It is that time of year again — a season when I truly become a bird-watcher with disambiguation (split personality). One of my alter egos is excited by the return of red-winged blackbirds, common grackles, and to a considerably lesser degree brown-headed cowbirds, to the Vineyard. The red-winged blackbird males are perched on high grasses in the fields and marshes of the Island singing their hearts out, waiting for the females to return and hopefully choose them as a mate. Waterfowl are beginning to pair off and build nests.
Wintering yellow-rumped warblers are beginning to take on more colorful plumage and are tuning up so they will be in full voice when they migrate to their northern nesting sites. Eastern bluebirds are checking out nest boxes here and there to find one that suits them. Vineyarders are taking bets on when the first osprey will return to one of the over 100 osprey poles on the Island to raise their families.
My other ego is watching purple martins return to nest boxes in Florida. In the mangrove swamps female anhingas have developed an electric green eye ring as part of their breeding plumage and are either on eggs or feeding young. Little blue herons’ eye rings are a vivid blue and tricolored herons have developed a light brown mantle of fine feathers down their back. Brown pelicans, great blue herons, great egrets, double-crested cormorants and wood storks all share small mangrove islands for their nests. What a ruckus is raised if you pass by.
Brown pelicans have taken on a chocolate brown nape and are feeding young that are all shades of brown. The elegant plumes that the great egret sport during breeding season are so fine it is no wonder they were almost wiped out by the hat manufacturers. Great blue heron eye rings become green and their pantaloons a rusty red. Floridians are taking bets on when the first swallow-tailed kite will return from Central America.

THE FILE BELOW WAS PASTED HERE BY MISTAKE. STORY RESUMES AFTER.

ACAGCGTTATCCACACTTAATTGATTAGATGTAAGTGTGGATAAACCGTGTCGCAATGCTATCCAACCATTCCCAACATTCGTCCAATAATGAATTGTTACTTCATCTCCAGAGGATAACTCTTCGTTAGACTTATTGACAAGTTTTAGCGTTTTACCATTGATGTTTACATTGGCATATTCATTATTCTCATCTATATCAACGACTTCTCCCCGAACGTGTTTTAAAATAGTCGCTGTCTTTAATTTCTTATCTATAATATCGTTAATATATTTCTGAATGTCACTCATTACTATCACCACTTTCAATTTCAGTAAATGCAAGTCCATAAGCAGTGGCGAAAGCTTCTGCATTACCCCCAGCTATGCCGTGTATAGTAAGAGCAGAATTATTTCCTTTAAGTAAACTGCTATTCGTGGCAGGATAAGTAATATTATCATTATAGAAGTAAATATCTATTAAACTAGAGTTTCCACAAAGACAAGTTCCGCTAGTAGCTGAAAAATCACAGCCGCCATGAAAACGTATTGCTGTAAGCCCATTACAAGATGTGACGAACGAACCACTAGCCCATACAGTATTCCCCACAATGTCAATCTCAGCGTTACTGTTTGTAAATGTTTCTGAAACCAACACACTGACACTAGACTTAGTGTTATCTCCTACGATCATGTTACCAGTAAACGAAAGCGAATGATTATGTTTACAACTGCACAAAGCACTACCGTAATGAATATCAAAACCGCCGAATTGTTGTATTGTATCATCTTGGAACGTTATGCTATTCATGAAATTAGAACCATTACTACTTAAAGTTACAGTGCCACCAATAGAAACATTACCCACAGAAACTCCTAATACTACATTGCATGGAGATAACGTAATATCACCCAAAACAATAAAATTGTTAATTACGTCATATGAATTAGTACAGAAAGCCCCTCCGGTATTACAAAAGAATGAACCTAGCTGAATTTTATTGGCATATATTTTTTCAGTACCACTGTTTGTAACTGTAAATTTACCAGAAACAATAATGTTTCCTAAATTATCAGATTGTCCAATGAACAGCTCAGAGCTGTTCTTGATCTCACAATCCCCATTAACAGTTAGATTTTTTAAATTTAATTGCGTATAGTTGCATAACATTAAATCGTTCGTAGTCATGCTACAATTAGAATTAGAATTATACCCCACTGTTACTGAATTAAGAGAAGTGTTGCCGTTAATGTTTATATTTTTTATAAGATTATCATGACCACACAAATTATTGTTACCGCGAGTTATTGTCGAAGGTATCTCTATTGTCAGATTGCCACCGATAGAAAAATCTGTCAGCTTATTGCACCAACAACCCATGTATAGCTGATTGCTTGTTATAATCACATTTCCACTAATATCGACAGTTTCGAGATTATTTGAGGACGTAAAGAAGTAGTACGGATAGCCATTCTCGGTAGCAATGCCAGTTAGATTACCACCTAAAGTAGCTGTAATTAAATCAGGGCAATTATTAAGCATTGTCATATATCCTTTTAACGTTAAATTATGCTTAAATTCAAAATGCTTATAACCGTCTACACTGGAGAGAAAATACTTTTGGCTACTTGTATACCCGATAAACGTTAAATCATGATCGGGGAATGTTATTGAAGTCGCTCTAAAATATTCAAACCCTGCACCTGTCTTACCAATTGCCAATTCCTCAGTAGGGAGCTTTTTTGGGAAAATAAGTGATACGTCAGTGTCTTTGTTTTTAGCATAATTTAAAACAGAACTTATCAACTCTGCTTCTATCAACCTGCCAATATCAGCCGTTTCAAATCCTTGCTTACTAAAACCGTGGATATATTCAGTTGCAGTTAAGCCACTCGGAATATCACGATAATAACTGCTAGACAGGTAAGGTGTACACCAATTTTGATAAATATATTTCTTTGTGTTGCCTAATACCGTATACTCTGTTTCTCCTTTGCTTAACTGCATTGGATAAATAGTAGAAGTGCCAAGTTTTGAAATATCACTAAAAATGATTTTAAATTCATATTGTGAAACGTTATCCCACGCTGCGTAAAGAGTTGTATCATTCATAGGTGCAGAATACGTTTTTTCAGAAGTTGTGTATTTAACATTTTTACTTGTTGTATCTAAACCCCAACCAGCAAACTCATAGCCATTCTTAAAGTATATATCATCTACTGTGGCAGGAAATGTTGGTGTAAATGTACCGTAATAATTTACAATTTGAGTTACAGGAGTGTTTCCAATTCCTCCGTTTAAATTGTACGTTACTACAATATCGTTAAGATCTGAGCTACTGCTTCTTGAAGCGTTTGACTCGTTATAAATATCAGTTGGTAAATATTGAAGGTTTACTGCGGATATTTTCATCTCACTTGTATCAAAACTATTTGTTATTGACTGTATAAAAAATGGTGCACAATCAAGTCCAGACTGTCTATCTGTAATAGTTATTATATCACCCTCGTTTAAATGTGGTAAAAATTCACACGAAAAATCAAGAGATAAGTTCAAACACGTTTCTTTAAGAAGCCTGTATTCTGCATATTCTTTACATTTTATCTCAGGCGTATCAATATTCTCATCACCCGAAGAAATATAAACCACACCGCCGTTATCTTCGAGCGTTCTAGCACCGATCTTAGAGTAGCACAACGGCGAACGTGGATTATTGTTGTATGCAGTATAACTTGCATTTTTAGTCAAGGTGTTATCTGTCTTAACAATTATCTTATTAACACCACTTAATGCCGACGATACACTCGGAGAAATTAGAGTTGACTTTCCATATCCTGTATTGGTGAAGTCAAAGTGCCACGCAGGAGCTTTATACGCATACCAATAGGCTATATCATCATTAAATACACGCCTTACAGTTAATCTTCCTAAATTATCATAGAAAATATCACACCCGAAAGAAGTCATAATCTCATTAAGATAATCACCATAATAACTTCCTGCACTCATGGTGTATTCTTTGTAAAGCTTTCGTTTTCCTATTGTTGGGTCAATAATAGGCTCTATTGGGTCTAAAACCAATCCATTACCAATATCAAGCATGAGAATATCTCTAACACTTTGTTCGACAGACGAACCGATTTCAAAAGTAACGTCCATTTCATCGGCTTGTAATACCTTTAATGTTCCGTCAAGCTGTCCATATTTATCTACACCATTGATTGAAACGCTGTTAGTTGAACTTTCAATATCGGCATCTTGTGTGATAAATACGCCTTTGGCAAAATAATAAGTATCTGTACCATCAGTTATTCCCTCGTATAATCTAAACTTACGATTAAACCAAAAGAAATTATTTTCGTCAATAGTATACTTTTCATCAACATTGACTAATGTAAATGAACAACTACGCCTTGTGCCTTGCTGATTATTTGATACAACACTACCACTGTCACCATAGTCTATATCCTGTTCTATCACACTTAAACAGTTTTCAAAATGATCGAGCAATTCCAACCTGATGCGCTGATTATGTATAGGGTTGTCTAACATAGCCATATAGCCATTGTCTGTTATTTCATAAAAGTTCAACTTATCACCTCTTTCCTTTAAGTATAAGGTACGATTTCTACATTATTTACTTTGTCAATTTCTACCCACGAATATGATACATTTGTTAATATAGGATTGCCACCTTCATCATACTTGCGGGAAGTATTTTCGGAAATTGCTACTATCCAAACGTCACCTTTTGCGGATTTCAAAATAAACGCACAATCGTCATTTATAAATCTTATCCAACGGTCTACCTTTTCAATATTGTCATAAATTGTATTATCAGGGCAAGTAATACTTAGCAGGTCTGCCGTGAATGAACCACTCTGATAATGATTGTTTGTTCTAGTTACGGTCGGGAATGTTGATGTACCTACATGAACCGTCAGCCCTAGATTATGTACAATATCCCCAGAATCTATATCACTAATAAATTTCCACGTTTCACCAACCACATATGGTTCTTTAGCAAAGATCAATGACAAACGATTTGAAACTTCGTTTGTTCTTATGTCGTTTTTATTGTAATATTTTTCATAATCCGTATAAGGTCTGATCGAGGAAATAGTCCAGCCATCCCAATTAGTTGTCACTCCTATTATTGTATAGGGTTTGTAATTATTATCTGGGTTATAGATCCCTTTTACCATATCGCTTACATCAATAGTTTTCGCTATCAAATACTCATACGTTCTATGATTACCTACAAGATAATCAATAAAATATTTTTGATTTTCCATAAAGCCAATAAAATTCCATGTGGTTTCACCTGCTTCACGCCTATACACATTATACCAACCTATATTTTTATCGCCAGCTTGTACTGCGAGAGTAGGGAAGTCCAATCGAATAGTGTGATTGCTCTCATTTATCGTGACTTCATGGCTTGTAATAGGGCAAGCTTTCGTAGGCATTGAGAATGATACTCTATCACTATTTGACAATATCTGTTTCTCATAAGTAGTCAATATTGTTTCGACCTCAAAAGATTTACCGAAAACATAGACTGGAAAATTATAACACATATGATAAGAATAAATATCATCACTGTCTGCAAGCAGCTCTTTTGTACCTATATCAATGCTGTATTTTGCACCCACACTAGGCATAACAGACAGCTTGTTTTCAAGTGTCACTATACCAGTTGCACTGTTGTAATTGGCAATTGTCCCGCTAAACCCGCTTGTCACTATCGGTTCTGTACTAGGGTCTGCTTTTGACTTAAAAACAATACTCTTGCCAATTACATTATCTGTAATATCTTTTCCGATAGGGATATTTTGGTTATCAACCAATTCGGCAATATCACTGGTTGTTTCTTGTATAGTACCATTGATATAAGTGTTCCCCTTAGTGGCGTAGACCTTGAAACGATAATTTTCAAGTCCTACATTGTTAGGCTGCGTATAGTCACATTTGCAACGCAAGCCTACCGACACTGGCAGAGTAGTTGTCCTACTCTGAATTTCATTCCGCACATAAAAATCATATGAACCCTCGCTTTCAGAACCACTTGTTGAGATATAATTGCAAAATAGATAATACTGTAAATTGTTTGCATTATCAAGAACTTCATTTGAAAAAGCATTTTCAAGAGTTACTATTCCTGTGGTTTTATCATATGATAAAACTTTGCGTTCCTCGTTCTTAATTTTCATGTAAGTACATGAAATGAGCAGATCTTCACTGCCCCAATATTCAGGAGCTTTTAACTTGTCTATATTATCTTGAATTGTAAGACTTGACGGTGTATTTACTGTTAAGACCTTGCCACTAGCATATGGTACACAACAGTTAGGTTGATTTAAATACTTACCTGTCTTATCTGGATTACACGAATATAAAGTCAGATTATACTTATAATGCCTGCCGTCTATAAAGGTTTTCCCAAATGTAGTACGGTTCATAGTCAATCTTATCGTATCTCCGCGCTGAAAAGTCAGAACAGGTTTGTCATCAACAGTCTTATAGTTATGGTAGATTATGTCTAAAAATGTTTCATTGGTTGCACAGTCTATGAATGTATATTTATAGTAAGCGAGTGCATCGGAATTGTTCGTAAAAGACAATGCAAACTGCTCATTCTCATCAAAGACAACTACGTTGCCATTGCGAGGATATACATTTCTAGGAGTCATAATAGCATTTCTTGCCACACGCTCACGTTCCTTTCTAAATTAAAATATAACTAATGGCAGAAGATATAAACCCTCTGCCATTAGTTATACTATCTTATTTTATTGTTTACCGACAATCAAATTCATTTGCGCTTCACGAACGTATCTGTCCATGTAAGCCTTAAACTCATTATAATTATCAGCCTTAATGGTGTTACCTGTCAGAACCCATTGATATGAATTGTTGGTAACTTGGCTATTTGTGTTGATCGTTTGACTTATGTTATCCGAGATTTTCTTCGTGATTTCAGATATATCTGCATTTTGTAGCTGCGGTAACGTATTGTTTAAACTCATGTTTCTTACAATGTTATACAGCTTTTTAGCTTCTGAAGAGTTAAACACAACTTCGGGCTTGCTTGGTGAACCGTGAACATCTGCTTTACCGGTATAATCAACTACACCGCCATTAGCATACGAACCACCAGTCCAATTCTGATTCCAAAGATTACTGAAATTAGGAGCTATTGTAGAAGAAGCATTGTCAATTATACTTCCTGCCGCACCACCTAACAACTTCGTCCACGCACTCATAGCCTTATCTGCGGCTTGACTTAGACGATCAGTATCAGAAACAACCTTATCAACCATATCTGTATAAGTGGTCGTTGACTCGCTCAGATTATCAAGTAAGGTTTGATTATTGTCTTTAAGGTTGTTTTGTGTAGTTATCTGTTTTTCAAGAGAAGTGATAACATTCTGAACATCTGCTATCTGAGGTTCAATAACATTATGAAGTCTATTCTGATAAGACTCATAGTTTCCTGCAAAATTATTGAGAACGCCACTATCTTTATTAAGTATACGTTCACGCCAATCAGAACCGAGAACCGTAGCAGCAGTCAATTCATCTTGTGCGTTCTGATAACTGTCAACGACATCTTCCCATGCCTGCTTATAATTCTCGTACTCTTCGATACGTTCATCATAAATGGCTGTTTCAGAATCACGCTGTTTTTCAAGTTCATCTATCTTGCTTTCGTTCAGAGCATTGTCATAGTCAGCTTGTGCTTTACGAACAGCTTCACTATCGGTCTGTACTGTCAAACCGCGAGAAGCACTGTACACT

The winter doldrums are nearly over. It is the birds that seem to usher in the end of that season, and to celebrate the change they put on their ceremonial dress for the breeding season and tune up for the spring chorus.
Matt Pelikan reports that mourning doves started singing around his Oak Bluffs house the weekend of Feb. 19. Matt spotted a common grackle flying over his house on Feb. 21. He wandered around the state forest on Feb. 20 and counted four red-tailed hawks, two brown creepers, a white-breasted nuthatch, a few black-capped chickadees and American crows.
Joel Graves sent me a photo of a black-crowned night heron he photographed at Felix Neck Wildlife Sanctuary on Feb. 11. Joel took the photo; Olsen Houghton made the identification.
Jay Banks spotted a variety of birds by his Sengekontacket home recently. On Feb. 11 he had two field sparrows; on Feb. 14 he had a pine warbler and six eastern bluebirds arrived on Feb. 19. Jay birded Katama on Feb. 14 and counted eight snow buntings, two savannah sparrows, a horned lark and a northern harrier. He visited Felix Neck on Feb. 12 and watched a barn owl leave to hunt in the evening.
Amanda Dickinson watched a sharp-shinned hawk dive into the ivy by the Vineyard Haven post office on Feb. 19. We figure it was after a flock of house sparrows. Amanda watched the hawk fly to a perch on top of the post office, empty-talonned, and then fly off over the harbor. Jean and Tom Cargill watched a red-bellied woodpecker feeding in their Edgartown yard on Feb. 21. I asked if they had a pair — they are watching, but so far only the male has visited their feeder.
Luanne Johnson counted 12 snow buntings on East Beach at Chappaquiddick. She also watched a couple of horned larks conducting breeding flights and singing — spring fever no doubt.
Lanny McDowell had red-winged blackbirds and a brown-headed cowbird arrive at his West Tisbury feeder on Feb. 20. At Quansoo he spotted an immature black-crowned night heron and a great blue heron.
Bert Fischer announced that six common grackles arrived at his Aquinnah feeder on Feb. 23.
Happy Spongberg counted a flock of 10 yellow-rumped warblers on Bijah’s Way in Chilmark on Feb. 23.
Please report your sightings to the bird hotline at 508-627-4922 or e-mail firstname.lastname@example.org
Susan B. Whiting is the co-author of Vineyard Birds II; her new Web site is vineyardbirds2.com.